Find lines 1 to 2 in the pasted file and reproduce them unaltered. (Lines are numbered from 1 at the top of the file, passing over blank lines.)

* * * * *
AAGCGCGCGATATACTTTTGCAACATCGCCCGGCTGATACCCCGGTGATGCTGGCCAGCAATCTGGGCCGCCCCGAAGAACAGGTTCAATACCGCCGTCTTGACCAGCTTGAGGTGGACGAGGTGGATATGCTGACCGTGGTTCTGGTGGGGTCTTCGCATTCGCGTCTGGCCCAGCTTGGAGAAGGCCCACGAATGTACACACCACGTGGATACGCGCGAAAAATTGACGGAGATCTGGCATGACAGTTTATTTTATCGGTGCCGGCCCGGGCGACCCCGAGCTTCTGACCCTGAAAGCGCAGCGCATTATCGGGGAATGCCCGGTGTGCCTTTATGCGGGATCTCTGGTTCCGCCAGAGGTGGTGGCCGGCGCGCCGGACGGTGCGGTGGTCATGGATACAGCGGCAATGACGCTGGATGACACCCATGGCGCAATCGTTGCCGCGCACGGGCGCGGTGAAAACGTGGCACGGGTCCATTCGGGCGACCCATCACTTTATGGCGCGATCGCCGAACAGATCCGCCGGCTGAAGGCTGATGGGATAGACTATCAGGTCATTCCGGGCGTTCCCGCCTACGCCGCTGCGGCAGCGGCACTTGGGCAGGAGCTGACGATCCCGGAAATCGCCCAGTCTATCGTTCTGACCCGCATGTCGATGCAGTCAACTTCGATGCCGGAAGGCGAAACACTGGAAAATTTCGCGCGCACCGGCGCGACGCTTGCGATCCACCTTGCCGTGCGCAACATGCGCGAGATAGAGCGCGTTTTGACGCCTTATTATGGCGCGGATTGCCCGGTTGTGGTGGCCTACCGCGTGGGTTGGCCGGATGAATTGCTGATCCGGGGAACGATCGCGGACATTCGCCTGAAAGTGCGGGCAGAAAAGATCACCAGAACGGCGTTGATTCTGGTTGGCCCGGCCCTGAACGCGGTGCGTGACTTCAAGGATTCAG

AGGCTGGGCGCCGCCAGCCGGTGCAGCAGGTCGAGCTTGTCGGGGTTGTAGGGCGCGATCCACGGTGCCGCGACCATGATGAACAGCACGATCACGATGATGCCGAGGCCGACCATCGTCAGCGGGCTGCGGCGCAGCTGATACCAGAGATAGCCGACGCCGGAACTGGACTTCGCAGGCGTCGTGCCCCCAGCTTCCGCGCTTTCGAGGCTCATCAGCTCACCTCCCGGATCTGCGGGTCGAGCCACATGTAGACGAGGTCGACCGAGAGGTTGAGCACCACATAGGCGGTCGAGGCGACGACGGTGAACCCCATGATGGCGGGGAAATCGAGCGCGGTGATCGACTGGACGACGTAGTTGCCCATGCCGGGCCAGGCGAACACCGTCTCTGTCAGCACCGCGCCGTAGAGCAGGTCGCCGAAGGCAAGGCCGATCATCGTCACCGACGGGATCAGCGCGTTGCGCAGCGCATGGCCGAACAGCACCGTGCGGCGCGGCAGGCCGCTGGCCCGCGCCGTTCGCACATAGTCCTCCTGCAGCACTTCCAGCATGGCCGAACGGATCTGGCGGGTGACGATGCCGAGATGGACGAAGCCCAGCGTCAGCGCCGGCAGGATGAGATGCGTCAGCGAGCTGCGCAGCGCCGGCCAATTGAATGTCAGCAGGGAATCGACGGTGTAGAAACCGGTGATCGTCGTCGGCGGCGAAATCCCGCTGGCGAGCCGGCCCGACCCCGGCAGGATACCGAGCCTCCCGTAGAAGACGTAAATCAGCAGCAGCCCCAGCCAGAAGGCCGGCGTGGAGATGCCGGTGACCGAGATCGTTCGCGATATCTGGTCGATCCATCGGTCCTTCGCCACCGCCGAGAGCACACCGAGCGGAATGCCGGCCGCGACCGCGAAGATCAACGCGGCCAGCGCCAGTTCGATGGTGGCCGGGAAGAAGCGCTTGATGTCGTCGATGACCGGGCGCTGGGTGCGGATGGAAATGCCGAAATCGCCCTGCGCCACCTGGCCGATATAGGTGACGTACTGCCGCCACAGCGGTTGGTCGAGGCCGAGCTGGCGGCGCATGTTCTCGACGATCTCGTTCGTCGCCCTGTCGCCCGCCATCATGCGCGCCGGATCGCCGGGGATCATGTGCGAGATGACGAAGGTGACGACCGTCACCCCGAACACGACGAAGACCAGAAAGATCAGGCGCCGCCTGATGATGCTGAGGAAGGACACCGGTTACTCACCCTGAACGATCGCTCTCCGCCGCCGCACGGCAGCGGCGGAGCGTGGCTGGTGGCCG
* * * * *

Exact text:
AAGCGCGCGATATACTTTTGCAACATCGCCCGGCTGATACCCCGGTGATGCTGGCCAGCAATCTGGGCCGCCCCGAAGAACAGGTTCAATACCGCCGTCTTGACCAGCTTGAGGTGGACGAGGTGGATATGCTGACCGTGGTTCTGGTGGGGTCTTCGCATTCGCGTCTGGCCCAGCTTGGAGAAGGCCCACGAATGTACACACCACGTGGATACGCGCGAAAAATTGACGGAGATCTGGCATGACAGTTTATTTTATCGGTGCCGGCCCGGGCGACCCCGAGCTTCTGACCCTGAAAGCGCAGCGCATTATCGGGGAATGCCCGGTGTGCCTTTATGCGGGATCTCTGGTTCCGCCAGAGGTGGTGGCCGGCGCGCCGGACGGTGCGGTGGTCATGGATACAGCGGCAATGACGCTGGATGACACCCATGGCGCAATCGTTGCCGCGCACGGGCGCGGTGAAAACGTGGCACGGGTCCATTCGGGCGACCCATCACTTTATGGCGCGATCGCCGAACAGATCCGCCGGCTGAAGGCTGATGGGATAGACTATCAGGTCATTCCGGGCGTTCCCGCCTACGCCGCTGCGGCAGCGGCACTTGGGCAGGAGCTGACGATCCCGGAAATCGCCCAGTCTATCGTTCTGACCCGCATGTCGATGCAGTCAACTTCGATGCCGGAAGGCGAAACACTGGAAAATTTCGCGCGCACCGGCGCGACGCTTGCGATCCACCTTGCCGTGCGCAACATGCGCGAGATAGAGCGCGTTTTGACGCCTTATTATGGCGCGGATTGCCCGGTTGTGGTGGCCTACCGCGTGGGTTGGCCGGATGAATTGCTGATCCGGGGAACGATCGCGGACATTCGCCTGAAAGTGCGGGCAGAAAAGATCACCAGAACGGCGTTGATTCTGGTTGGCCCGGCCCTGAACGCGGTGCGTGACTTCAAGGATTCAG

AGGCTGGGCGCCGCCAGCCGGTGCAGCAGGTCGAGCTTGTCGGGGTTGTAGGGCGCGATCCACGGTGCCGCGACCATGATGAACAGCACGATCACGATGATGCCGAGGCCGACCATCGTCAGCGGGCTGCGGCGCAGCTGATACCAGAGATAGCCGACGCCGGAACTGGACTTCGCAGGCGTCGTGCCCCCAGCTTCCGCGCTTTCGAGGCTCATCAGCTCACCTCCCGGATCTGCGGGTCGAGCCACATGTAGACGAGGTCGACCGAGAGGTTGAGCACCACATAGGCGGTCGAGGCGACGACGGTGAACCCCATGATGGCGGGGAAATCGAGCGCGGTGATCGACTGGACGACGTAGTTGCCCATGCCGGGCCAGGCGAACACCGTCTCTGTCAGCACCGCGCCGTAGAGCAGGTCGCCGAAGGCAAGGCCGATCATCGTCACCGACGGGATCAGCGCGTTGCGCAGCGCATGGCCGAACAGCACCGTGCGGCGCGGCAGGCCGCTGGCCCGCGCCGTTCGCACATAGTCCTCCTGCAGCACTTCCAGCATGGCCGAACGGATCTGGCGGGTGACGATGCCGAGATGGACGAAGCCCAGCGTCAGCGCCGGCAGGATGAGATGCGTCAGCGAGCTGCGCAGCGCCGGCCAATTGAATGTCAGCAGGGAATCGACGGTGTAGAAACCGGTGATCGTCGTCGGCGGCGAAATCCCGCTGGCGAGCCGGCCCGACCCCGGCAGGATACCGAGCCTCCCGTAGAAGACGTAAATCAGCAGCAGCCCCAGCCAGAAGGCCGGCGTGGAGATGCCGGTGACCGAGATCGTTCGCGATATCTGGTCGATCCATCGGTCCTTCGCCACCGCCGAGAGCACACCGAGCGGAATGCCGGCCGCGACCGCGAAGATCAACGCGGCCAGCGCCAGTTCGATGGTGGCCGGGAAGAAGCGCTTGATGTCGTCGATGACCGGGCGCTGGGTGCGGATGGAAATGCCGAAATCGCCCTGCGCCACCTGGCCGATATAGGTGACGTACTGCCGCCACAGCGGTTGGTCGAGGCCGAGCTGGCGGCGCATGTTCTCGACGATCTCGTTCGTCGCCCTGTCGCCCGCCATCATGCGCGCCGGATCGCCGGGGATCATGTGCGAGATGACGAAGGTGACGACCGTCACCCCGAACACGACGAAGACCAGAAAGATCAGGCGCCGCCTGATGATGCTGAGGAAGGACACCGGTTACTCACCCTGAACGATCGCTCTCCGCCGCCGCACGGCAGCGGCGGAGCGTGGCTGGTGGCCG